Touching the Tide (TtT) has run three major digs, as well as providing training in archaeological techniques for interested volunteers.
THE FIRST DIG WAS AT BARBERS POINT, NEAR ALDEBURGH, IN 2013. When the Saxons lived and were buried there it was an island; following the December 2013 storm surge it’s an island once again. This is truly an ever changing coast. The Aldeburgh and District Local History Society (ADLHS), supported by TtT, excavated an early Saxon Christian cemetery and found 8 skeletons. ADLHS produced a superb blog and video diary of the dig (click on DIG 2013). You can also download or order your copy of our guide "Life & Death at Barber's Point".
The C14 dates range from around 500 AD to the 680s AD, showing a slightly longer period of use than we might have anticipated. The C14 dating reports for the casket girl, and for the rest of the skeletons we could sample are available and this quick guide may help you to understand the reports better.
Barber's Point is part of Suffolk Wildlife Trust's Hazlewood Marshes Nature Reserve. The reserve closed following flooding in the December 2013 tidal surge. Touching the Tide is helping to fund work so this reserve can re-open as an intertidal, rather than freshwater, reserve.
THE SOUTHWOLD & REYDON 2014 DIG FOR THE PAST (SAR14) was an unqualified success. Access Cambridge Archaeology (ACA) and Touching the Tide with the support of Southwold Museum & Historical Society led this major community archaeology event in Southwold and Reydon with a total of 16 test pits being dug by members of the public in back gardens, allotments and on a caravan site.
Test pitting involves excavating a 1 metre square trench in 10cm layers, with finds being recorded as you go - up to a maximum depth of 1.2 metres. Each pit records the waxing and waning of the town over time. Together all the pits build up a picture of the pattern of settlement from prehistoric times until today. The full report is now available.
Take a look at Southwold Museum volunteer Sarah Groves' photosets which give a flavour of this exciting weekend.
DUNWICH WAS THE SITE OF OUR FINAL DIG IN 2015 when 53 volunteers dug out the equivalent of 97 Mini Coopers in the Dunwich Dig - by hand! Ranging in age from six to eighty these fantastic volunteers not only developed their muscles but discovered artefacts and more about Dunwich in the many trenches they worked in. The full report is available here.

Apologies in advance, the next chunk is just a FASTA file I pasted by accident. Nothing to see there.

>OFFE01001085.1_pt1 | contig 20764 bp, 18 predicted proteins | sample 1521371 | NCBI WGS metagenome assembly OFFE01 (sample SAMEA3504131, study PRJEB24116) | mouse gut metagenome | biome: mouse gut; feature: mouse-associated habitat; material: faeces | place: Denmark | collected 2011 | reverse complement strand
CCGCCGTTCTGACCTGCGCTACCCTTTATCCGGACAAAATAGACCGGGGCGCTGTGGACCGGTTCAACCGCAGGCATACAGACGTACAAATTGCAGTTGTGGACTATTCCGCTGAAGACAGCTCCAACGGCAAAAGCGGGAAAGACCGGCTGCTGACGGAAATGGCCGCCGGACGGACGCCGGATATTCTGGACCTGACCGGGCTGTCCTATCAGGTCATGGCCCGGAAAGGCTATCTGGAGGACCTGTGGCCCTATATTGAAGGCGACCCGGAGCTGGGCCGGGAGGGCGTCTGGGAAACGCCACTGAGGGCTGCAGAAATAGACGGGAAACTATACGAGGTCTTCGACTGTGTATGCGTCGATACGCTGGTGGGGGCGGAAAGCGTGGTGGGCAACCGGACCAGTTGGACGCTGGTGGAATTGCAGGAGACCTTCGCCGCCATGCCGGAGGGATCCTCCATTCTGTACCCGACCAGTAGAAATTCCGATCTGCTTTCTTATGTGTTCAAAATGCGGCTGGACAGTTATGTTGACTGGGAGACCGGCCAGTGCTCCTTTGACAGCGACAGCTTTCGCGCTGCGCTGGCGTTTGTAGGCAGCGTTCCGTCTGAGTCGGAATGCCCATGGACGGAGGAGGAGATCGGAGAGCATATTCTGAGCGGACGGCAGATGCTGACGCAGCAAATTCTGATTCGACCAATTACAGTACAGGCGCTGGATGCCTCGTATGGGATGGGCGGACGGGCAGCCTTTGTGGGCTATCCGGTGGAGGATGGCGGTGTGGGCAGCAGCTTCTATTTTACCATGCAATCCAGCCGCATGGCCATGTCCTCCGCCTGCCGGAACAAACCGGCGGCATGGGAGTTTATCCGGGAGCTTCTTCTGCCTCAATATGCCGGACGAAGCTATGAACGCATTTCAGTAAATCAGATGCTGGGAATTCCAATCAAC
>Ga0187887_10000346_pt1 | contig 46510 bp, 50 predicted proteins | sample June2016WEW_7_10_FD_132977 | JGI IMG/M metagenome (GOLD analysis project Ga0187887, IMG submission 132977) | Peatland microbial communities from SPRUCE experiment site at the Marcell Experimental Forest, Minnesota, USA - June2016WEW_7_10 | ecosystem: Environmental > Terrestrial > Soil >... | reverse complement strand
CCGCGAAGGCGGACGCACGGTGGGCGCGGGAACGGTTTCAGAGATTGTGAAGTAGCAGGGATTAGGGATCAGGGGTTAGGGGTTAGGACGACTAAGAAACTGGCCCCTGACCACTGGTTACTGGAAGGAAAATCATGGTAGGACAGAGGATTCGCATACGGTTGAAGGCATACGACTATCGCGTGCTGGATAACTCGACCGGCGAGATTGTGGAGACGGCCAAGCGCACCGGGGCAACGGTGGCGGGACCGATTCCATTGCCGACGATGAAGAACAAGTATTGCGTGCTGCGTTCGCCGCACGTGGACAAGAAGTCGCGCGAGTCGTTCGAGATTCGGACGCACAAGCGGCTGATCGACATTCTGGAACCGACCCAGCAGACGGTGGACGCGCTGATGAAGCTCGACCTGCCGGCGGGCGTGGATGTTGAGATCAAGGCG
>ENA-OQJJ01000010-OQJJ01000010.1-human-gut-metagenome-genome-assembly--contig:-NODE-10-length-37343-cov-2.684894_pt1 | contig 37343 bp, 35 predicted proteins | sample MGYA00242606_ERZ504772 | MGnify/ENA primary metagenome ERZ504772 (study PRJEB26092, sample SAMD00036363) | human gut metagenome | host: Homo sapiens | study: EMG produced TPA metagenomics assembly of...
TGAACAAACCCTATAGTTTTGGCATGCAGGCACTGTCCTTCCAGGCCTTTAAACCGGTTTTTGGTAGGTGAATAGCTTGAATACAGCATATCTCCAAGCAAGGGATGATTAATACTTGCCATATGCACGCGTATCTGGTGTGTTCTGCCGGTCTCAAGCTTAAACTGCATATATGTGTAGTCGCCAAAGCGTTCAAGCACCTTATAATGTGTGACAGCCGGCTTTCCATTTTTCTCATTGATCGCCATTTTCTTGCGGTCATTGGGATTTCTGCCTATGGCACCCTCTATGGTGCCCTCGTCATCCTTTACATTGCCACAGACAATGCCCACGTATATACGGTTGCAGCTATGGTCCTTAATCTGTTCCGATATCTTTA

Enjoy the photo galleries from volunteer Sarah Groves and from Access Cambridge Archaeology. We also appeared on ITV Anglia. Carenza Lewis will be presenting the findings in Dunwich on Friday 11th March 2016.
Five hundred people visited the site during excavations. We dug 4 trenches and 9 test pits, mostly in the area between Greyfriars and the cliffs i.e. in the last surviving part of medieval Dunwich. Here are some of the results:
- we found significant evidence of prehistoric occupation from the Neolithic period onwards, perhaps older
- we found a lot of evidence for Anglo Saxon activity - more than was previously thought
- we confirmed that the old quay was indeed where the beach car park is now, and we unearthed post holes from the revetments at the quayside as well as buried estuarine mud
- we found more medieval pottery than any previous dig including Time Team
- we found that St James Street (the road that goes past The Ship pub) did not continue straight on into town as had been thought - the route was blocked by a couple of medieval floors so it cannot have continued as more than a footpath at most. Perhaps it always curved around the harbour (car park) as now.
WE'VE ALSO RUN SEVERAL TRAINING COURSES:
A day learning about Fieldwalking - surveying the field immediately behind the new housing estate in Snape village. The finds distribution map, the report on pottery, and the report on flint are all available.
An introduction to Geophysics. This may have unearthed a previously unknown, possibly high status, Saxon village. That can't be confirmed without an exploratory dig and as the land ownership has since changed, we haven't been able to investigate further. Nonetheless you can read all about it.
A training course on Fieldwalking in Covehithe. We found that the village was significantly larger than had been thought, spreading well inland of the church. It survived the Black Death much better than most settlements and continued to thrive into the early modern period. The pottery report and pottery map show how the village has changed over the centuries.